This document does not specify a fixed location for the road or limit the width of the right of way. The holder of a floater may be able to claim access anywhere and however he chooses.

The final problem arises when the dominant tenement (A) increases the burden of the access easement on the servient tenement (B) by dividing his property. State laws differ on this issue. Usually, the dominant tenement will be allowed to increase the burden some, say three or four lots instead of one, but not by, say, 20.

An easement — with both a dominant and servient party that runs with the land — is called an “easement appurtenant.” It exists between adjacent parcels of land owned by different parties. The easement appurtenant is held by the dominant tenement and conveys with that deed forever. In addition to an access easement, other possible easements appurtenant in the country are ones that allow for a non-owner to cross a bridge, use surface water or other resources, or tap into a spring.

An easement appurtenant is not a lease. An easement gives its owner the right to use the land of another, but not to occupy it or possess it as a lease does. A lease has a termination date while easements tend not to have termination dates.

An easement also differs from a license. When I give permission to A to use my property (B), it’s a license. I can end it any time. It does not run with the lands of either A or B. It is not perpetual. When either property is sold, the license ends. When either of the two parties who entered into the license dies, it ends. If someone is using your land under vague or disputed terms, you might start down the road to clarification by sending that party a letter granting them a license. It is then up to the other party to establish that they have an easement, not a license.

A personal covenant, which gives another party some right or denies some right in the land of another, is more of a contract than an easement when it doesn’t run with the land of either party. If I agree to let you pick apples from my trees, it’s a covenant, license or contract, not an easement or a lease.

An easement is not a reservation of profit in another’s land or its resources.

A profit is a right to take something off the land, like oil.

An easement in gross provides for an individual right to use another’s land. The right is held by a person or business entity, and does not attach to another parcel of land like an easement appurtenant. Utility and pipeline easements are easements in gross. They allow their holders to come onto the servient tenement to install and maintain their lines.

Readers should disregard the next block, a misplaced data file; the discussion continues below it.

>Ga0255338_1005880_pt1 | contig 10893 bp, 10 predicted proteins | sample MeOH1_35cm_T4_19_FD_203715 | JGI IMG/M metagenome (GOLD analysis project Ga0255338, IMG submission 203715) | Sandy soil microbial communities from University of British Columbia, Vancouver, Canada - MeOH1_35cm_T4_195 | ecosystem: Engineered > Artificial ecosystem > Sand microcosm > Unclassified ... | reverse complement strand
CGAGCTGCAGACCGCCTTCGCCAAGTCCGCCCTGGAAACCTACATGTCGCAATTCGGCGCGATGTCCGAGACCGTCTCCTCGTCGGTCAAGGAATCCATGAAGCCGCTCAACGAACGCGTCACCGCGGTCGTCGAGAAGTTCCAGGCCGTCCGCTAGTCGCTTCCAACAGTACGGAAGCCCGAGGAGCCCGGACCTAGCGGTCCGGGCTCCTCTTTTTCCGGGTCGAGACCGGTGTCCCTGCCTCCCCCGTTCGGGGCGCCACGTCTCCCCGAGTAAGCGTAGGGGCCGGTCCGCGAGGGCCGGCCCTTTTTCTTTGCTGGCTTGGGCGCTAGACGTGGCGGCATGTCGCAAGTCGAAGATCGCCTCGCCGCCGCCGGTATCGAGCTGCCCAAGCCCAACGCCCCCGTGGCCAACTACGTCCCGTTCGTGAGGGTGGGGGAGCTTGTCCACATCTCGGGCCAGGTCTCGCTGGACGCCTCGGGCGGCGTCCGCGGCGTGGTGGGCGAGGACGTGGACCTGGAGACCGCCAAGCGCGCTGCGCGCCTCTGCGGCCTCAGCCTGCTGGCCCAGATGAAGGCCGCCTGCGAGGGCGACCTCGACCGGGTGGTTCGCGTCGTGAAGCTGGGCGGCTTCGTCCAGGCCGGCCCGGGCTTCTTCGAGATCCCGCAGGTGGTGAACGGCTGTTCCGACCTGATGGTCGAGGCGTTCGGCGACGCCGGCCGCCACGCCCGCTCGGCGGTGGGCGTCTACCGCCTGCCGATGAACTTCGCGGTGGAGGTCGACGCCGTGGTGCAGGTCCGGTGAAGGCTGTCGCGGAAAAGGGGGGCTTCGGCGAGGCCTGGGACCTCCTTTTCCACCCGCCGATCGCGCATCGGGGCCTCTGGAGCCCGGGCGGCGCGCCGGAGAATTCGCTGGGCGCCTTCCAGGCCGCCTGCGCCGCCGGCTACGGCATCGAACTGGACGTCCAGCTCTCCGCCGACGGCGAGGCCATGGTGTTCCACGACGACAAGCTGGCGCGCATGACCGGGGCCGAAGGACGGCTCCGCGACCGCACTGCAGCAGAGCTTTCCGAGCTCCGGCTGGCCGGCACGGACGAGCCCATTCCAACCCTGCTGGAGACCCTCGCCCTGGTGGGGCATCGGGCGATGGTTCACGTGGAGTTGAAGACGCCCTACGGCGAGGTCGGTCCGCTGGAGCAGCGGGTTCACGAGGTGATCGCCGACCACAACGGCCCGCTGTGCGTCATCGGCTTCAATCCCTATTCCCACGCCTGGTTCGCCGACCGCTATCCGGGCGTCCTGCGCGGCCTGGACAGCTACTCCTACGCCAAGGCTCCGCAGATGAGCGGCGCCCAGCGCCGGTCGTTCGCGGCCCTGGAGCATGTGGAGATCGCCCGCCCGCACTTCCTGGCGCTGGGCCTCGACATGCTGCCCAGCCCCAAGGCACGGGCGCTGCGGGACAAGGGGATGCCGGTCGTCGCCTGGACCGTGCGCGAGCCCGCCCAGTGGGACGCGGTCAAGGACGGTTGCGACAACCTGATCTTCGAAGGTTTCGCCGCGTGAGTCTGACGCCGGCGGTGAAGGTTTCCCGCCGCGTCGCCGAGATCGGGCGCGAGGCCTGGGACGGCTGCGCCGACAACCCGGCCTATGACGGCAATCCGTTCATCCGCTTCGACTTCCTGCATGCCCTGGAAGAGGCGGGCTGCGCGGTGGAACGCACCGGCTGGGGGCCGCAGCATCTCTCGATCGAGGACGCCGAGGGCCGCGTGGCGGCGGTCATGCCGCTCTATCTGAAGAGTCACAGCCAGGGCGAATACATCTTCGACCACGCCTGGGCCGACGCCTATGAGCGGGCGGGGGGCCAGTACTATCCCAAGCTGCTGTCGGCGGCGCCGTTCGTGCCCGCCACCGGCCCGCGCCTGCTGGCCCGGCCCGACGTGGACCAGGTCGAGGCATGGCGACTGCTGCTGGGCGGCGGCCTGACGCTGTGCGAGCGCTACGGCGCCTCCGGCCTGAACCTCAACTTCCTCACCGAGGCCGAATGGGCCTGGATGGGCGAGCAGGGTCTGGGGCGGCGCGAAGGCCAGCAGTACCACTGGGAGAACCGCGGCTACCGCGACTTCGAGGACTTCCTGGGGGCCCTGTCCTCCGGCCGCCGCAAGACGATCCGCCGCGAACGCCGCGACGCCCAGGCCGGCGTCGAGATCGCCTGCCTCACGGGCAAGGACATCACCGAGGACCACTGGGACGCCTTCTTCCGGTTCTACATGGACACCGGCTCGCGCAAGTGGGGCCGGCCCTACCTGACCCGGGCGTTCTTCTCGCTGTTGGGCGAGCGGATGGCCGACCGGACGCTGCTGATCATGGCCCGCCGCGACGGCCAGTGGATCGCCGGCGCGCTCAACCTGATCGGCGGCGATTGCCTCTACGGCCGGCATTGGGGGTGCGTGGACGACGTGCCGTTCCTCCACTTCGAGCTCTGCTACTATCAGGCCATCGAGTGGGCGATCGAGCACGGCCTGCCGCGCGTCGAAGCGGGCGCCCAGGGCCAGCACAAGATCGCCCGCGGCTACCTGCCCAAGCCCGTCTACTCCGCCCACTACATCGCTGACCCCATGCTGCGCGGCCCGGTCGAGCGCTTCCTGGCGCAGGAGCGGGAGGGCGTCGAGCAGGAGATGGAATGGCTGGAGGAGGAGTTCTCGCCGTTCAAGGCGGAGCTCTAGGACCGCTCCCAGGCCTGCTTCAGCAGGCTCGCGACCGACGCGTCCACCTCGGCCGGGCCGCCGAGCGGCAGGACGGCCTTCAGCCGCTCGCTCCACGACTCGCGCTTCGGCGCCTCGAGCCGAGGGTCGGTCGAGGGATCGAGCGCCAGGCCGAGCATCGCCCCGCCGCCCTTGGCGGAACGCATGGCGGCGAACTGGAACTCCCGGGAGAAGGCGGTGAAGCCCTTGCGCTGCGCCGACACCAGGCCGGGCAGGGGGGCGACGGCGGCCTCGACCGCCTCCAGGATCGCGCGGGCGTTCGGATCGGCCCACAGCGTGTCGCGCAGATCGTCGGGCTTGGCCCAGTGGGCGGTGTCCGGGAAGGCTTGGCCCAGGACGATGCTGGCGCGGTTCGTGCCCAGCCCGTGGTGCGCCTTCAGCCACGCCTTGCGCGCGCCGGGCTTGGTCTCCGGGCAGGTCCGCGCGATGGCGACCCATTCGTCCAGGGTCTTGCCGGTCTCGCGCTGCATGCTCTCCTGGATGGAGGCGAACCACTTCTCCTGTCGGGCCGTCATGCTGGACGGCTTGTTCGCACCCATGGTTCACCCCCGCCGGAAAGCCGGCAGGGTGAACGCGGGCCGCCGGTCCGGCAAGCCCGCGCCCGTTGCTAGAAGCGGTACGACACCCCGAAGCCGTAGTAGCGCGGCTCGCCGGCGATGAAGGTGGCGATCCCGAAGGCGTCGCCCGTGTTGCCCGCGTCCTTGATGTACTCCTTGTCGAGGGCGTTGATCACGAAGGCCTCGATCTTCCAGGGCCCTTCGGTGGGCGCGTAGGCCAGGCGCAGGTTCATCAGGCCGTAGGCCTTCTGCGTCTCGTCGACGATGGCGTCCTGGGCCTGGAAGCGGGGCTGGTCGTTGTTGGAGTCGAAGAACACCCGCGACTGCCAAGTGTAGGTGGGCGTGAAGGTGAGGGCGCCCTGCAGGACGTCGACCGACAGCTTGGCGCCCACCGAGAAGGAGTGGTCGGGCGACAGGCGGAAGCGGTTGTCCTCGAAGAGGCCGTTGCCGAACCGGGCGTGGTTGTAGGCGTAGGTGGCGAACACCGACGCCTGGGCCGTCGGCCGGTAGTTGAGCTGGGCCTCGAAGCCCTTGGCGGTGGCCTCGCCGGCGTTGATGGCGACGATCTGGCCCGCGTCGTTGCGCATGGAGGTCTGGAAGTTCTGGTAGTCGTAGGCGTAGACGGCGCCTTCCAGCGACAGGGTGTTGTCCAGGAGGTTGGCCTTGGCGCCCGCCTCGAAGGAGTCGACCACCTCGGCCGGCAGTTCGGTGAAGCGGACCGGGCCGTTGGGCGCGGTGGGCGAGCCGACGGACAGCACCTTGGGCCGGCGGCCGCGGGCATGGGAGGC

A landowner can agree to become a servient tenement by granting, donating or selling an easement to a dominant tenement. The easement granted, donated or sold allows the dominant tenement to use the servient tenement in some way, as in the case of an access easement.

With a negative or restrictive easement, the dominant tenement receives some property right in the servient tenement which the servient tenement can no longer use.

In a conservation easement, for example, the servient tenement may relinquish the right to develop residences on farmland to a land trust, which has the authority to prohibit the servient tenement from ever engaging in such development.

A grant is like a deed in that it will be described and conveyed. Most easements that are granted are written and recorded, but not all. Grants are agreed to by both the dominant and servient tenements.

This content may not be used or reproduced in any manner whatsoever, in part or in whole, without written permission of LANDTHINK. Use of this content without permission is a violation of federal copyright law. The articles, posts, comments, opinions and information provided by LANDTHINK are for informational and research purposes only and DOES NOT substitute or coincide with the advice of an attorney, accountant, real estate broker or any other licensed real estate professional. LANDTHINK strongly advises visitors and readers to seek their own professional guidance and advice related to buying, investing in or selling real estate.

About the author

Curtis Seltzer

Curtis Seltzer is a land consultant, columnist and author of How To Be a DIRT-SMART Buyer of Country Property and Land Matters: The “Country Real Estate” Columns, 2007-2009.